Acton Institute Powerblog

Put Not Thy Trust In Politics

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ap061011036516The “Christendom Show” really is over in America my friends. It’s a wrap. The culture of American politics is not simply made of up deists, agnostics, and atheists but men and women who are decidedly anti-Christian. To be anti-Christian is not to be merely apathetic or ambivalent toward Christian participation in societal life. Being anti-Christian is to pursue whatever arbitrary measures necessary to ensure that Christians are purged from receiving the same political liberties as other groups. For example, New York State forecasts, yet again, what will likely happen in more and more states in the coming years as state legislators rejected a measure that would allow tax payers to receive tax credits for financially supporting parochial education.

New York’s Education Investment Tax Credit would have provided a state tax credit for:

1. Classroom Supplies–Reimburse teachers up to $100 for their out-of-pocket expenses for classroom supplies.

2. Classroom Projects–Increase donations for teacher-selected classroom projects through DonorsChoose and similar nonprofit organizations.

3. Arts, Music, and Sports–Increase donations to nonprofits to provide arts, music, history, athletics, and other instruction in classrooms.

4. Scholarships–Increase donations for nonprofit scholarship organizations to provide scholarships to students attending pre-K through 12th grade, including public and private schools.

According to the bill’s supporters, “the proposed $300 million in tax credits, at least half would be set aside to increase donations to public schools and their teachers.”

Religious leaders, including Timothy Cardinal Dolan Archbishop of New York, met with officials in New York’s State Assembly to garner support. Republican leaders pledged their support with the expectation that the measure would pass. It didn’t. The measure failed because opponents alleged that the bill was a de facto voucher system that would pull money away from public education. The teacher’s union of the state of New York lobbied against it and, according to the New York Daily News, Senate GOP Leader Dean Skelos Scott Reif, the spokesman for GOP state senator Dean Skelos said, “No one worked harder than Senator Skelos to make the Education Investment Tax Credit part of the budget, but we couldn’t get all of the parties to agree.”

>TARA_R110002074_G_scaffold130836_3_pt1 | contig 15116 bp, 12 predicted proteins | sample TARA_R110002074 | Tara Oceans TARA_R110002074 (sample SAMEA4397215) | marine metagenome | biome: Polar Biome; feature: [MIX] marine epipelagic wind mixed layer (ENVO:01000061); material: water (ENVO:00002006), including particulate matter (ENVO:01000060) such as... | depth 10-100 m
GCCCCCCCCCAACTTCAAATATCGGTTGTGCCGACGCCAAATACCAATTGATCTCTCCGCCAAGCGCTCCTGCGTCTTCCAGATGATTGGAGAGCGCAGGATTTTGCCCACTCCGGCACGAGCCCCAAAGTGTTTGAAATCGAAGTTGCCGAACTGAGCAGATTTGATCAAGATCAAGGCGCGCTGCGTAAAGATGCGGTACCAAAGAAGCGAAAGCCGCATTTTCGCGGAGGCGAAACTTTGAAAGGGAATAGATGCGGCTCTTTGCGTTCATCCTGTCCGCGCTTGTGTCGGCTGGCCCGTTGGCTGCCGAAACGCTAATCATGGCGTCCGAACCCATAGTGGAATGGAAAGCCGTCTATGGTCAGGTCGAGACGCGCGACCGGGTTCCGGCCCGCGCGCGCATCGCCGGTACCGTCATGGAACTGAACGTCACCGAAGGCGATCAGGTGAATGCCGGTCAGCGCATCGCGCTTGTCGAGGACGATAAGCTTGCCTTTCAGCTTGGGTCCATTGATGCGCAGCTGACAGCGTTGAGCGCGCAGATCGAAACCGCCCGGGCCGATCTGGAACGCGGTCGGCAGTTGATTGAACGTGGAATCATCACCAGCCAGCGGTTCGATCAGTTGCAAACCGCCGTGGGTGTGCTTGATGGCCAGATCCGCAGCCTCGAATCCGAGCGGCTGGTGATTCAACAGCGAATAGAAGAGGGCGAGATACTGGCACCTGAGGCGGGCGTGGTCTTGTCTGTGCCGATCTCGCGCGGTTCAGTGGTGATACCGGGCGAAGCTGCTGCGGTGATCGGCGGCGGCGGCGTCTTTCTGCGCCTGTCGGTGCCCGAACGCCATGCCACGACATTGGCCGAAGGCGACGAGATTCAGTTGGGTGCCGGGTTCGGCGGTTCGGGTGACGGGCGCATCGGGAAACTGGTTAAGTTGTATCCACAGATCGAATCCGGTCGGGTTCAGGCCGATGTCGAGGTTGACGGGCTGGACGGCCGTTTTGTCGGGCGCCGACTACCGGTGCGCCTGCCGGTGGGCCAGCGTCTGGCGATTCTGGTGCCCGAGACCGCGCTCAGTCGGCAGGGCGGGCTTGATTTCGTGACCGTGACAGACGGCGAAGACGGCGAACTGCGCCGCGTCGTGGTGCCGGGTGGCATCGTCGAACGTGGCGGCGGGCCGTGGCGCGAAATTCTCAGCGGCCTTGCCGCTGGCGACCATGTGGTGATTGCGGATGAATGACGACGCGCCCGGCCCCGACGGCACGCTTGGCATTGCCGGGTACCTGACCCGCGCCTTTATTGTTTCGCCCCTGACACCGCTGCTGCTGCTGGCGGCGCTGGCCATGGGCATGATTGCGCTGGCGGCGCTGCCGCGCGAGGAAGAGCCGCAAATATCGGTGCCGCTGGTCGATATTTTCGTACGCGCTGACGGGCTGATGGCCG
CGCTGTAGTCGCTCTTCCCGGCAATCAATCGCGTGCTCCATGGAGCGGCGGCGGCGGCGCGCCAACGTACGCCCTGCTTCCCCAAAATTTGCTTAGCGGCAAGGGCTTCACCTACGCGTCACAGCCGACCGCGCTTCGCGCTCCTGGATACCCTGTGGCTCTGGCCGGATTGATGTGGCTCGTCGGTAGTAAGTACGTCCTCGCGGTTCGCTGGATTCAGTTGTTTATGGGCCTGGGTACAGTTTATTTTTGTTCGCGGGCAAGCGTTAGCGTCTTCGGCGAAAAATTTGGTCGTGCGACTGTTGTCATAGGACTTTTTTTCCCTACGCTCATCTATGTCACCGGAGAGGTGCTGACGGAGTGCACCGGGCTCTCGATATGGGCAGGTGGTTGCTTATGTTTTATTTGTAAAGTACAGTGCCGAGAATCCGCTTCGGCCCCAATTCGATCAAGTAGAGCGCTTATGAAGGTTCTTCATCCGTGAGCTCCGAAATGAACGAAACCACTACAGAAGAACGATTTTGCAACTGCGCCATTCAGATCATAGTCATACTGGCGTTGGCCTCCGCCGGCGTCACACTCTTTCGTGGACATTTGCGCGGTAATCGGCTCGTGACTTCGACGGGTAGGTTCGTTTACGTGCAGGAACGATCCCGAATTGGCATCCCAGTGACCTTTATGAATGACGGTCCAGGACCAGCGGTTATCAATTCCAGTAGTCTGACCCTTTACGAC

With one of the most powerful labor unions in the state lobbying against such a measure there should have been no expectation that the bill would pass since most politicians care about one thing: staying in office. Public schools do not want the competition and they will use politics to protect their interests at all costs. I’m certain that the education lobby will generously reward those who voted against the bill.

While there is a need to pay attention to events at the national level this story reminds us that state and local politics are where the some of the most insidious threats to religious liberty will emerge in the coming years. This story also reminds us that if Christians put their faith and trust in politicians they will be let down time and time again. Politics regularly does not deliver on what it promises.